Let's find out what species the following sequence belongs to.
We will use BLAST to check what species does the sequence belongs to. Here are the steps:
1. Copy the sequence.
2. Go to NCBI website
3. Select BLAST link under Popular Resources. The link takes you to the Blast Homepage.
4. On the BLAST home page select the link to the “nucleotide blast”.
On the standard Nucleotide BLAST page enter your query sequence.
There are several settings and options, but you do not have to change any. Simply click on the BLAST button.
After your BLAST run completes, you should see results like this:
If you mouse over the graphics of the top alignment, it says that the sequence is Gallus gallus GATA binding protein 1.
Similarly, the second alignment is Xenopus laevis GATA binding protein 2 (gata2):
Scroll down the search results page to see the alignment of your query sequence to the Gallus gallus sequence. Link to the subject sequence in GenBank (which is a part of the Nucleotide database). The link opens in a separate tab and you can verify that Gallus gallus is chicken.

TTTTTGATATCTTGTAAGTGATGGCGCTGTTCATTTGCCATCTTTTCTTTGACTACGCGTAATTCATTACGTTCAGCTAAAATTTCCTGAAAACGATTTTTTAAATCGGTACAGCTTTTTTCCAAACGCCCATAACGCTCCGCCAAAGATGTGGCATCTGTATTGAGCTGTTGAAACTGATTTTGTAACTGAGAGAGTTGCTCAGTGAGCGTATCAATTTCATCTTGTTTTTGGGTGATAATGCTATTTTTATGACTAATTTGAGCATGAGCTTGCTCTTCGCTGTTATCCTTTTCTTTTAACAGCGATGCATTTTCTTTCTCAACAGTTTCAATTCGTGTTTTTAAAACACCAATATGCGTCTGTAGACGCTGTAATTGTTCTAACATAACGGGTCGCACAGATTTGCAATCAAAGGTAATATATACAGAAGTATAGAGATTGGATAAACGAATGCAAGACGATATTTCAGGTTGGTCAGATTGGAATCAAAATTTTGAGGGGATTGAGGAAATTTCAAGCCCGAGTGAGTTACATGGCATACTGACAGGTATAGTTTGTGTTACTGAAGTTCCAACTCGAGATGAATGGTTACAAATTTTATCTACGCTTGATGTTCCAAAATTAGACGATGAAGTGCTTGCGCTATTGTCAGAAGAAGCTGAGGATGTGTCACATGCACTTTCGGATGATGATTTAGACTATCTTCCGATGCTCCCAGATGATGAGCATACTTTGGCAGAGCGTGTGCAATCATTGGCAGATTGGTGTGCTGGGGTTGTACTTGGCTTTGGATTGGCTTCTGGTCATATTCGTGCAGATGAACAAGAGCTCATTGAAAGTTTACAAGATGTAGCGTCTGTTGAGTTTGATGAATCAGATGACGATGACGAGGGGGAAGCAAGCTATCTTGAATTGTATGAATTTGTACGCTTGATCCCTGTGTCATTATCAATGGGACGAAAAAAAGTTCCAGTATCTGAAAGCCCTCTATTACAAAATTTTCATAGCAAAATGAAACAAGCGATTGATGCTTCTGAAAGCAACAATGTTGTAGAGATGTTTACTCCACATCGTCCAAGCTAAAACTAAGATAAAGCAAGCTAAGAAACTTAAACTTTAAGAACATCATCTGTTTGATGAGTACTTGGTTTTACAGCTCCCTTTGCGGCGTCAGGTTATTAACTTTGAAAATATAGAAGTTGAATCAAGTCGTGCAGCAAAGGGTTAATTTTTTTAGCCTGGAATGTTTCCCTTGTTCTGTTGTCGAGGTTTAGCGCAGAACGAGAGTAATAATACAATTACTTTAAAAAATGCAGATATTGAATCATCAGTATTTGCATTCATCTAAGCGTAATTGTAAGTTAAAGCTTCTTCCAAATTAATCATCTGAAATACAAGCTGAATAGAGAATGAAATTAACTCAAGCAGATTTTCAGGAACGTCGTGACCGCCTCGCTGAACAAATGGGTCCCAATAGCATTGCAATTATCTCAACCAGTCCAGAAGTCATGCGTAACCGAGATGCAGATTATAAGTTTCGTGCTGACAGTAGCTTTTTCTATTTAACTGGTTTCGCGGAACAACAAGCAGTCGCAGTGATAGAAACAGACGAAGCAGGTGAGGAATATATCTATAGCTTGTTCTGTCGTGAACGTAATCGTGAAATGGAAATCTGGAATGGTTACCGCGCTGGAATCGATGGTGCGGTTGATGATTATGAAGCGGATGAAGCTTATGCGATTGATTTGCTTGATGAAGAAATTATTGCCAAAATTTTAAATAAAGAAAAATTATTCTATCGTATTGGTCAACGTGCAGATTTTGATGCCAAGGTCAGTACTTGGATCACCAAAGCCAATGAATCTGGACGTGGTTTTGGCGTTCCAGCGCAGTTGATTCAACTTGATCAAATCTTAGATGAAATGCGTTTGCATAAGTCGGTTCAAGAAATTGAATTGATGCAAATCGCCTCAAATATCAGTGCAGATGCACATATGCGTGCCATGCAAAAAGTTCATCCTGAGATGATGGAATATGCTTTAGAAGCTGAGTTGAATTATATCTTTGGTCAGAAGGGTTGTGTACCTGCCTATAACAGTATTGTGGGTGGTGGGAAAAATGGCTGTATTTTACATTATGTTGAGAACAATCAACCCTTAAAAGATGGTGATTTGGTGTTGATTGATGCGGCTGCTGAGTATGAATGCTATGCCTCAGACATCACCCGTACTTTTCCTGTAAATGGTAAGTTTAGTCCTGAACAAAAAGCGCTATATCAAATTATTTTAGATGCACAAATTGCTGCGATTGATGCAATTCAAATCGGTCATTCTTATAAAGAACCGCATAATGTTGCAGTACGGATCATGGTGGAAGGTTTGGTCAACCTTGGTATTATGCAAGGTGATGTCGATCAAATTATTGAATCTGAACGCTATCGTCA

Conclusion: The sequence is constructed from sequences of chicken and frog.
Suppose you are trying to find out what genes are involved on chromosome 5 from nts 204,700-5,500,000.
Step 1: Go to NCBI GENE
Type human[orgn] into search box & hit Search
This tells the database to search for the organism
Enter human[orgn] into the search box
Step 2: Filter by chromosome location and nt range
2. Click Chromosome locations more from the Filters on the left side of the results page.
The Chromosome locations menu appears.
Select an organism by typing or scrolling to Homo sapiens.
You have been given the information that the deletion is chromosome 5, nt range from 204700 to 5500000, so enter this into the boxes at the bottom of the Window.
You should retrieve 93 results.
Step 3 - Sort by Chromosome
3. You now have the list of all genes reported on chromosome 5, nt range from 204700 to 5500000. This is the data you were seeking.
Change the Display Settings to ‘Sort by Chromosome’
This sorts your search results in the order of the genes on the chromosome, from p-arm end to q-arm end.